What is a pulmonary angiogram?
A pulmonary angiogram is a test that looks closely at your blood vessels in your lungs to see if they are narrowed or blocked.
Why do I need a pulmonary angiogram?
A pulmonary angiogram examines your blood vessels in your lungs to see if they are narrowed or blocked. The test uses a special type of X-ray dye.
Your doctor may recommend a pulmonary angiogram to diagnose any of the following:
- Pulmonary emboli (PE) – blood clots in the lung
- AV malformations of the lung – abnormal connections between arteries and veins
- Congenital abnormalities – narrowing of the pulmonary vessels (present from birth)
- Pulmonary artery aneurysms – a weakening and bulging of the pulmonary artery
- Pulmonary hypertension – high blood pressure in the arteries of the lungs.
What are the risks of having a pulmonary angiogram?
There are some risks associated with a pulmonary angiogram, though serious risks are unlikely. The most common risk for is bruising or swelling where the needle is inserted.
Uncommon risks can include:
- Allergic reaction to the X-ray dye and medications given during the procedure
- Abnormal heart rhythms, called arrhythmias
- Injury to the lung vessels
- Reduced kidney function
While there is a small amount of radiation exposure from the X rays, the risk is low compared with the benefits of having the test. If you are pregnant, or are taking any medications, speak to your doctor about whether it’s safe for you to take the test.
Your doctor will explain the risks in detail before you agree to the procedure – and, you’re encouraged to discuss any questions or concerns with your medical team. Your doctor will ask you to sign a consent form to agree to have the procedure.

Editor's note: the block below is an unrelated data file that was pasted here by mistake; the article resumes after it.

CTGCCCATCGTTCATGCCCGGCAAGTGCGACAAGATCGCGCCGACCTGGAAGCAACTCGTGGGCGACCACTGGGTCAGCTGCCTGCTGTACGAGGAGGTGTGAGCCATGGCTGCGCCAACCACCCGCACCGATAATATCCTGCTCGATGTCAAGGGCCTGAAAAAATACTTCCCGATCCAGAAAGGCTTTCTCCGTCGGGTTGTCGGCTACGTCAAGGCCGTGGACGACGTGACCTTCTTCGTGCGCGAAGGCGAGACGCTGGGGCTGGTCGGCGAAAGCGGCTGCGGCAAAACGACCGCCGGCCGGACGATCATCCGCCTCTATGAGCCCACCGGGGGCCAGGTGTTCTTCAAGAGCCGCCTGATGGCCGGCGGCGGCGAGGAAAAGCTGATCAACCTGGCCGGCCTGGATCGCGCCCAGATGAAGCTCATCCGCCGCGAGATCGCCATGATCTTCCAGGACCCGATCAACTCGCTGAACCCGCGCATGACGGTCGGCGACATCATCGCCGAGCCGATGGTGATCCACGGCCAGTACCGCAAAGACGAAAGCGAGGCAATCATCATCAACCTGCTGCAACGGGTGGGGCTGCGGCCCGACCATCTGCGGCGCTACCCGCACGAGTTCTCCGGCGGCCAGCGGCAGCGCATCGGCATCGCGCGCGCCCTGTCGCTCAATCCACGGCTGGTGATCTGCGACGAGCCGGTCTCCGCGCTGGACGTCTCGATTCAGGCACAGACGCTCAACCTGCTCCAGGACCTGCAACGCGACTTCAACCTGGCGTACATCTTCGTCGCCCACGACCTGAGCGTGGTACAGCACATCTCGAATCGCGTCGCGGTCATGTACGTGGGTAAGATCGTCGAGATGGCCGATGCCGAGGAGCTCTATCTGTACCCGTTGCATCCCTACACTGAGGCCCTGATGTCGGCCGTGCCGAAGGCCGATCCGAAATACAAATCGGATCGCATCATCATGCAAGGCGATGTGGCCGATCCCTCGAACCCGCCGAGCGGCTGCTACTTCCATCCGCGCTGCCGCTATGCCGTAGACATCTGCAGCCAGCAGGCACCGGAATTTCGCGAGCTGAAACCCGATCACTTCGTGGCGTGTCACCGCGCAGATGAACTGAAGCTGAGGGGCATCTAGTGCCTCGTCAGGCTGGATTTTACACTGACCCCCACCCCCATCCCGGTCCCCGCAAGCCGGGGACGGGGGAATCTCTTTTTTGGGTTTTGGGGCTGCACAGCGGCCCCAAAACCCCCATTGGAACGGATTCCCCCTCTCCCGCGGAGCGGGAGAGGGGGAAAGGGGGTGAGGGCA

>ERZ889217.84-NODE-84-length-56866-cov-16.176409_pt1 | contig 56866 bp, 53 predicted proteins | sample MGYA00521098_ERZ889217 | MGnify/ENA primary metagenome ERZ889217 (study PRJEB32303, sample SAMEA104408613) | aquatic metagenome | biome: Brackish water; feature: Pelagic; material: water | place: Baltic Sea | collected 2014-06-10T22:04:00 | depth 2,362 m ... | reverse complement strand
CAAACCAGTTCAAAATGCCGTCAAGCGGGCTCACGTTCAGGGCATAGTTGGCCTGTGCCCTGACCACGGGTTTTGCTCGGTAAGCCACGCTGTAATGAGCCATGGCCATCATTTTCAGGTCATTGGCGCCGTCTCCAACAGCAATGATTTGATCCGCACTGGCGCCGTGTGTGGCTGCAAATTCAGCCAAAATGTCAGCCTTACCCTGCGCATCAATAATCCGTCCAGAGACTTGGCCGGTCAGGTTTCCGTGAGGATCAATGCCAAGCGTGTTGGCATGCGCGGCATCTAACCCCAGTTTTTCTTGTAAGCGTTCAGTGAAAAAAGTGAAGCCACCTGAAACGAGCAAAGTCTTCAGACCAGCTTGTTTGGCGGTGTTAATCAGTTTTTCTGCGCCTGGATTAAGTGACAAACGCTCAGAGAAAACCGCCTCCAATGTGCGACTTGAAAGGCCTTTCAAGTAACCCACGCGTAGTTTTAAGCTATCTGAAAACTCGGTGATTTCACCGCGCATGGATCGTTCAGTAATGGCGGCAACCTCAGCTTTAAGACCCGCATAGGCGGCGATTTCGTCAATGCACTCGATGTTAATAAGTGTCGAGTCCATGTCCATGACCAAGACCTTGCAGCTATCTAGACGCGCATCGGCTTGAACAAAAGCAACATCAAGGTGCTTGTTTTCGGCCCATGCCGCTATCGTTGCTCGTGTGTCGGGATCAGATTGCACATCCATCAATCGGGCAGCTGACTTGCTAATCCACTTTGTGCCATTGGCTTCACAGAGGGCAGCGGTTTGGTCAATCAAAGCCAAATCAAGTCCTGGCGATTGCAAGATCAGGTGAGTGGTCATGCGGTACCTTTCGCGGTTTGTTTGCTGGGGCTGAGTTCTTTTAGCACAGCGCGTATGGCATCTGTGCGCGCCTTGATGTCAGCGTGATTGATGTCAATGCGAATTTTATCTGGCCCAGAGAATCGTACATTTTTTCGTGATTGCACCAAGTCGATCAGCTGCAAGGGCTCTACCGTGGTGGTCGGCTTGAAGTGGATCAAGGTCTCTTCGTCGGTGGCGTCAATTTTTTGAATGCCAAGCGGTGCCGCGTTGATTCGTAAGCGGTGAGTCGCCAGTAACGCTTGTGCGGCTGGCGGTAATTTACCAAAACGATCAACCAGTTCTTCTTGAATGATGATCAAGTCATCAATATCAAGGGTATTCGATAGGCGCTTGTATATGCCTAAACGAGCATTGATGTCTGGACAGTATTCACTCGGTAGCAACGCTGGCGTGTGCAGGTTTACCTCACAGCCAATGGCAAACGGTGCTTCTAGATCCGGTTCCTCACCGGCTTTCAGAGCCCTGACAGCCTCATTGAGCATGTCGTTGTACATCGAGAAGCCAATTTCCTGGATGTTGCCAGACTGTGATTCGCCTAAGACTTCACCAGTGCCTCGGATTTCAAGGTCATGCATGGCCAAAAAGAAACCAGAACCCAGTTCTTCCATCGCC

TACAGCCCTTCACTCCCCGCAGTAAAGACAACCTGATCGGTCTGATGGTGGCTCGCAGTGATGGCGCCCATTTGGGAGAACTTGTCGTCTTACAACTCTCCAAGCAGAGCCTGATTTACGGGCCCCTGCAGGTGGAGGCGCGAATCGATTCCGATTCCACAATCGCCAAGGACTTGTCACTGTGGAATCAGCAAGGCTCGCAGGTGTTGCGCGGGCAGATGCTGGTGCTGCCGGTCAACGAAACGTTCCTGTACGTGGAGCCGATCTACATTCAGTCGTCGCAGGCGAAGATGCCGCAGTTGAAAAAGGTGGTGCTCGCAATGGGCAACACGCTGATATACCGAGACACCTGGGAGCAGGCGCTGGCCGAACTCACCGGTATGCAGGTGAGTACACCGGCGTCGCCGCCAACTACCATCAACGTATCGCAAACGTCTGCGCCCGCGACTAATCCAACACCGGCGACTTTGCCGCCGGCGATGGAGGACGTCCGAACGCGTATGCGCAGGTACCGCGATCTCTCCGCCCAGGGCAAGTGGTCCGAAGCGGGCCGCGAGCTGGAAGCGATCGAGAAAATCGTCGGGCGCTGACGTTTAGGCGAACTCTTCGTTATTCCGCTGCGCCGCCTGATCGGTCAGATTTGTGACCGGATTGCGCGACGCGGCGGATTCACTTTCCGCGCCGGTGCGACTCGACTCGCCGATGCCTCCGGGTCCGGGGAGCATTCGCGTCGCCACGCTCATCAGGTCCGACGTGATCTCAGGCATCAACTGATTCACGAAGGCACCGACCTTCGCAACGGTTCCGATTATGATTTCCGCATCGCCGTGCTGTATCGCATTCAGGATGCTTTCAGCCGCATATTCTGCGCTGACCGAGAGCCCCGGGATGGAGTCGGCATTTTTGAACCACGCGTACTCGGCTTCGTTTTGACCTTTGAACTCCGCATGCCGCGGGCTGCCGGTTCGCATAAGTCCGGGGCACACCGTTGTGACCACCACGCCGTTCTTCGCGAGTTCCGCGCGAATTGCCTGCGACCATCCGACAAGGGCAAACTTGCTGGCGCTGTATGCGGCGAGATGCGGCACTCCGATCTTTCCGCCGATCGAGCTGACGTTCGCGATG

How do I prepare for a pulmonary angiogram?
Preparing for your pulmonary angiogram involves:
- Not eating – fast for at least six hours before your procedure begins
- Not drinking any clear fluids for two hours beforehand – clear fluids are drinks you can see through, such as water and tea without milk
- Asking your doctor about taking your medications – especially if you take medication for diabetes or blood thinning medications (if you take SGLT2 medicine for diabetes, you will need to stop taking this at least 3 days before your surgery; read our Patient Information Guide on SGLT2 inhibitors for diabetes)
- Removing any jewellery – and wearing a hospital gown during the test.
What happens during a pulmonary angiogram?
You will be awake throughout a pulmonary angiogram. Before the test begins, your doctor may offer you medication to help you relax.
During the procedure, your doctor will:
- Give you a local anaesthetic – to numb your groin
- Gently insert a catheter into a vein in your groin or arm or neck – and carefully move it up into and through the right-sided heart chambers and into the pulmonary artery, which leads to the lungs
- Inject a dye into your vein – you may feel a warm flush when this happens
- Take live x-ray images as the dye moves through the blood vessels – to clearly see where the blood vessels are narrowed or blocked
- Remove the catheter – after the images are taken and apply pressure to the site where it was inserted.
Your heart rate, blood pressure, and breathing will be monitored during the procedure. Electrocardiogram (ECG) leads will be stuck onto to your arms and legs to monitor your heart.
The procedure takes less than one hour.
What happens after a pulmonary angiogram?
After your pulmonary angiogram, you will wait in recovery for a few hours. You will need to keep your leg straight if the groin vein was used. Your blood pressure, pulse, and breathing will be monitored (the groin puncture site also will be checked for bleeding).
You may be able to go home the same day. You won’t be able to drive the same day as your pulmonary angiogram, so remember to arrange a lift home from the hospital.
In the days after your pulmonary angiogram, it is important to:
- Drink plenty of water – this helps to flush the dye from your body
- Avoid strenuous exercise – for at least few days
- Avoid a hot bath or shower – for at least few days
- Check your puncture site regularly – keep an eye out for any bleeding, pain or swelling.
If you notice a fever, redness, swelling, bleeding, pain, numbness or tingling in your arm and leg, call your doctor.